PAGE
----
A Utah woman has died after becoming infected with the Zika virus, possibly making her the first victim of the mosquito-borne in the continental United States, the Salt Lake County Health Department announced Friday.
The elderly woman, who died in late June, had an underlying health condition and had traveled to areas with mosquitoes known to spread the Zika virus, according to CNN.
The Salt Lake County Health Department noted in a statement posted to its Facebook page that the death of the woman may not be related to the Zika virus.
“While this individual did test positive for Zika virus, the exact cause of death has not been determined, and it may not be possible to determine how the Zika infection contributed to the death. Due to health privacy laws, health officials will not release further details about the individual or the individual’s travel history.”
— ABC News (@ABC) July 9, 2016
The Salt Lake County Health Department said in its statement that there is no threat of Zika virus infection in the area.
Dr. Ari Faraji, manager of the Salt Lake City Mosquito Abatement District, told Fox News the mosquito species associated with the transmission of the Zika virus is not native to Utah.
“The exotic mosquito species [Aedes aegypti and Aedes albopictus] capable of transmitting Zika virus are not found along the Wasatch Front. In fact, so far this season, we have not detected those two species anywhere in Utah.”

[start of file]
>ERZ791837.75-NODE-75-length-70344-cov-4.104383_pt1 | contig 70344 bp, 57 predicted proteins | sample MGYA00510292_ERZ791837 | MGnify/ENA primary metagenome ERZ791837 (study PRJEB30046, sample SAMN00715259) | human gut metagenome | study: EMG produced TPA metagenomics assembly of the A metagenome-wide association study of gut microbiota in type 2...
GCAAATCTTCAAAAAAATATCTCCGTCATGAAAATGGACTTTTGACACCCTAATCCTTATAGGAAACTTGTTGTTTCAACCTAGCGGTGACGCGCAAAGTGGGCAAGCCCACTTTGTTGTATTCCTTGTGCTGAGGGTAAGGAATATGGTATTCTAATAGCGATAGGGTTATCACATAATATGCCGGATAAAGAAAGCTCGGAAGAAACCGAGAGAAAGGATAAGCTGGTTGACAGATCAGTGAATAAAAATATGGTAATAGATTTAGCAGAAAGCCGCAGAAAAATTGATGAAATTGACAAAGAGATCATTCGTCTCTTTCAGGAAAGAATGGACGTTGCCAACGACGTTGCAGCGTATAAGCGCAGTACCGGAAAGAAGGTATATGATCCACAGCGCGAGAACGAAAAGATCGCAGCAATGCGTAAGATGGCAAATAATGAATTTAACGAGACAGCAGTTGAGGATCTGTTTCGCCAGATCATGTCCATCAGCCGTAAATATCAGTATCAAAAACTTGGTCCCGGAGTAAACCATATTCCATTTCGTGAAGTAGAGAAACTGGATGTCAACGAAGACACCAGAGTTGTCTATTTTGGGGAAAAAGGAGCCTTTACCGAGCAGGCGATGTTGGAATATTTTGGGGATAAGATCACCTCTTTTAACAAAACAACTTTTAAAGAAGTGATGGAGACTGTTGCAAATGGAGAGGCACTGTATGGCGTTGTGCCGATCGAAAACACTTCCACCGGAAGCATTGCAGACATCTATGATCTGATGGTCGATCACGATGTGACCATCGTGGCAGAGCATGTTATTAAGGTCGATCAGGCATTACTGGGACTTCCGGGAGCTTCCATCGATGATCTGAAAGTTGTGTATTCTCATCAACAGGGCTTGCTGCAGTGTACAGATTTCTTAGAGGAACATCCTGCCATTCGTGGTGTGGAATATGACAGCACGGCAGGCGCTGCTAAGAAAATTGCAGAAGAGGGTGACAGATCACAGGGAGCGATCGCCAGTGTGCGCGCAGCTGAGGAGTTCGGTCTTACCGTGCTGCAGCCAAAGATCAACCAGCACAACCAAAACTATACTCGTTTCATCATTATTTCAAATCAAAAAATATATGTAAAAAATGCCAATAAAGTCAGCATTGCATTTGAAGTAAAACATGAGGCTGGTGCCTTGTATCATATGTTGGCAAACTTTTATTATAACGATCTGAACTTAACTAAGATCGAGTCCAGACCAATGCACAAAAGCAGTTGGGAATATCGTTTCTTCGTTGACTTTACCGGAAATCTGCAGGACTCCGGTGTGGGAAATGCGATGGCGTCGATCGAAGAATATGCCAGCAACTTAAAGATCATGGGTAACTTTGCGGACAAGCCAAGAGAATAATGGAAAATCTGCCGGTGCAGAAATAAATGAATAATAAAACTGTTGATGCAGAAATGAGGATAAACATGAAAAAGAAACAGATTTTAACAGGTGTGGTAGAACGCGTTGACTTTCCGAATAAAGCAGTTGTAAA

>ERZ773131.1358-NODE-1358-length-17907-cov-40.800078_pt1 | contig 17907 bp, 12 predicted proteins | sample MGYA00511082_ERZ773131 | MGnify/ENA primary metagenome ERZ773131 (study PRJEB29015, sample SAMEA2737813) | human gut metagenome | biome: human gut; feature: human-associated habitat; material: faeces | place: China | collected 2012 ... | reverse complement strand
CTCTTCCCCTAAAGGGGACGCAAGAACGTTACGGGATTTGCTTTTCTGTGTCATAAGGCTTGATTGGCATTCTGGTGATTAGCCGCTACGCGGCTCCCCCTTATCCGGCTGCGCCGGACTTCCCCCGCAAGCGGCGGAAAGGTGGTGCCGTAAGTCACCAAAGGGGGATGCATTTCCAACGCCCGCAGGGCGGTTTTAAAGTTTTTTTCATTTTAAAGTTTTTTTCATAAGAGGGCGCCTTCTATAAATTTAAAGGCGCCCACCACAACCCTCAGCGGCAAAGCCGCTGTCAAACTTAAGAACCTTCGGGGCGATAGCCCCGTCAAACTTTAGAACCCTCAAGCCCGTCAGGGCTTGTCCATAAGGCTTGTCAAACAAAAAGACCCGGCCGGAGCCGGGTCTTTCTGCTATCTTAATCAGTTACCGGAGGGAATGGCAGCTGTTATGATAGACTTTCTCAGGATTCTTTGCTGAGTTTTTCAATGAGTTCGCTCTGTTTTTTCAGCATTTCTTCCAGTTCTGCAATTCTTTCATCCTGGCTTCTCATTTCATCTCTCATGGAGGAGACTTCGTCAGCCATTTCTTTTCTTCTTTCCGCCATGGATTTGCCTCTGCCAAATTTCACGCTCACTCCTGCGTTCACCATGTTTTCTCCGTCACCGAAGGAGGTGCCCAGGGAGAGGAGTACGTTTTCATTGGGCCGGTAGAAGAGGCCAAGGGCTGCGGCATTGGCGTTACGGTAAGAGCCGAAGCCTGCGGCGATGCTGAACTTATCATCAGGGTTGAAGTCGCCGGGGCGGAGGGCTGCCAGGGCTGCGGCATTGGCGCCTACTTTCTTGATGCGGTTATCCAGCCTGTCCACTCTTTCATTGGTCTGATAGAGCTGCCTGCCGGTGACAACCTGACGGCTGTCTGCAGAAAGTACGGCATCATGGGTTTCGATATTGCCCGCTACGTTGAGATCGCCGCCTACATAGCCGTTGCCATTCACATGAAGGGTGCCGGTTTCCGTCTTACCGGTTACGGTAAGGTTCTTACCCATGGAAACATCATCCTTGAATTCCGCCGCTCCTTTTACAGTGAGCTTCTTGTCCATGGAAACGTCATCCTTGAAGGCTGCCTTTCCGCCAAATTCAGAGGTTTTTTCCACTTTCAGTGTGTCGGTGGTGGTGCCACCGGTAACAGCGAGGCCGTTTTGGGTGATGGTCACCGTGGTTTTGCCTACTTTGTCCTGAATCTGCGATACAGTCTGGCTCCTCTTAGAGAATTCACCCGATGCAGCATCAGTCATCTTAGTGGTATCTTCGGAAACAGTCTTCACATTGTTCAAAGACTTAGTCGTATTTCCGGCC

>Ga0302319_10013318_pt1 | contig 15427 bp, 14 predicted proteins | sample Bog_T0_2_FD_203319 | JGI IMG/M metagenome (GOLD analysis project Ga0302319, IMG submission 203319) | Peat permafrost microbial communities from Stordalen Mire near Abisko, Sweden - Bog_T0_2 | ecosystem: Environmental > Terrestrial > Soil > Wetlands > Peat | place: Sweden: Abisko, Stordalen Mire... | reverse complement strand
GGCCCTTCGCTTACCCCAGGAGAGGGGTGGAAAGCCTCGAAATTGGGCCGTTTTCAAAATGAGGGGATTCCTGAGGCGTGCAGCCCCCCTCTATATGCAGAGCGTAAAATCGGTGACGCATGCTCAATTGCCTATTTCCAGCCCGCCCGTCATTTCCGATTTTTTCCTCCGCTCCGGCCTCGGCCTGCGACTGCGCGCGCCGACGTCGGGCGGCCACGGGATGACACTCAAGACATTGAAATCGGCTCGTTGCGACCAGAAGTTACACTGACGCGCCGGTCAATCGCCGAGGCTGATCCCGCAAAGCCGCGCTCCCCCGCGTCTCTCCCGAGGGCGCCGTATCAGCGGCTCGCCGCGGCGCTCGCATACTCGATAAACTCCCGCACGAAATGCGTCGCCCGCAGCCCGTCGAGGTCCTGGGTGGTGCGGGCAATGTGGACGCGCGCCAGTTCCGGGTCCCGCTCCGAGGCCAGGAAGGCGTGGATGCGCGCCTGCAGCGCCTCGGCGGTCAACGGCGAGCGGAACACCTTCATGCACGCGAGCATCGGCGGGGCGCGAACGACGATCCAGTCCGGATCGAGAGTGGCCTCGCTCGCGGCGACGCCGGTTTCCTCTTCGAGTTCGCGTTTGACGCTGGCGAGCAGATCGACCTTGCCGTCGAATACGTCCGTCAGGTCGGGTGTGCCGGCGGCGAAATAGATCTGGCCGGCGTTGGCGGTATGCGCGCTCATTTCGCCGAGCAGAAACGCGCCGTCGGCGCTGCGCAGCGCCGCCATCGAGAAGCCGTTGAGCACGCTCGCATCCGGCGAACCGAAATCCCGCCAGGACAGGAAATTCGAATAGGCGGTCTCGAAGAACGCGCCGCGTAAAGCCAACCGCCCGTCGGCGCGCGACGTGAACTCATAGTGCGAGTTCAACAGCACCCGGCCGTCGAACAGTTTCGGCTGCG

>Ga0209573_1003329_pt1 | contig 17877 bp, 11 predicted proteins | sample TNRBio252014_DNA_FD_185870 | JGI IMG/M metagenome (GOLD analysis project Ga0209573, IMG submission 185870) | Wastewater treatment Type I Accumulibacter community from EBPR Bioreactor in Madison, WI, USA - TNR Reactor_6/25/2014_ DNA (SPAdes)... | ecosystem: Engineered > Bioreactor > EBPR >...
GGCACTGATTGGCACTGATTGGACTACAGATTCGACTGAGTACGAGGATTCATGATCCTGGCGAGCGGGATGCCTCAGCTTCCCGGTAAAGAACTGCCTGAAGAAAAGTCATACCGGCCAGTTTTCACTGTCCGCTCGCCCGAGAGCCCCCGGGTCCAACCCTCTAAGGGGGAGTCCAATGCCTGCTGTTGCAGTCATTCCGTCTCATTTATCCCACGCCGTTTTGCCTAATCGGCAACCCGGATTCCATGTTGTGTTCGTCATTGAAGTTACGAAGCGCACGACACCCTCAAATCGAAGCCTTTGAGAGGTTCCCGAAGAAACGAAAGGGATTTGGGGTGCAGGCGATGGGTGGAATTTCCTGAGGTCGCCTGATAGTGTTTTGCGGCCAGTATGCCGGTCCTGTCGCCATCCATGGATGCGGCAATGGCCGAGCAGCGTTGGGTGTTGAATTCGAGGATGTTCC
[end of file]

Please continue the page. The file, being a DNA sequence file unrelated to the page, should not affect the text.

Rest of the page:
Officials note that even in areas of the continental U.S. where mosquitoes capable of carrying Zika are found, they have not identified any Zika infections transmitted by local mosquitoes.
— Women in the World (@WomenintheWorld) July 9, 2016
The Centers for Disease Control and Prevention said it wasn’t clear how much of a role Zika played in the death. Zika normally causes very mild symptoms — at the worst a rash and a fever, according to a statement.
“CDC has been notified by public health officials in Utah of the death of a resident who developed Zika virus infection after travel to an area with ongoing Zika transmission. Laboratory tests conducted in Utah were positive for Zika; however, the exact cause of death has not been determined.”
— Al Arabiya English (@AlArabiya_Eng) July 9, 2016
Health officials warn that sexual activity can also transmit Zika virus. Pregnant or women trying to conceive should avoid having unprotected sex with a man who has traveled recently to an area of the world where Zika virus is circulating. Additionally, women should practice abstinence or use condoms for six months after their partner’s travel or, if already pregnant, for the duration of the pregnancy.
“This unfortunate situation is a tragic reminder of how important it is to receive proper pre-travel education and to protect yourself from mosquitoes when travelling abroad,” said Dr. Dagmar Vitek, medical director for SLCoHD. “In addition to Zika, travelers need to be mindful of other diseases found around the world, including mosquito-borne illnesses like Dengue fever, malaria, and chikungunya.”
— CBS News (@CBSNews) July 8, 2016
While Zika is rarely fatal, an elderly Puerto Rican man died in April from Zika complications, according to NBC News.
For the most updated information about where mosquitoes are spreading Zika, visit the “Areas with Zika” section here.
[Image via James Gathany | Wikimedia Commons | Cropped and Resized | Public Domain]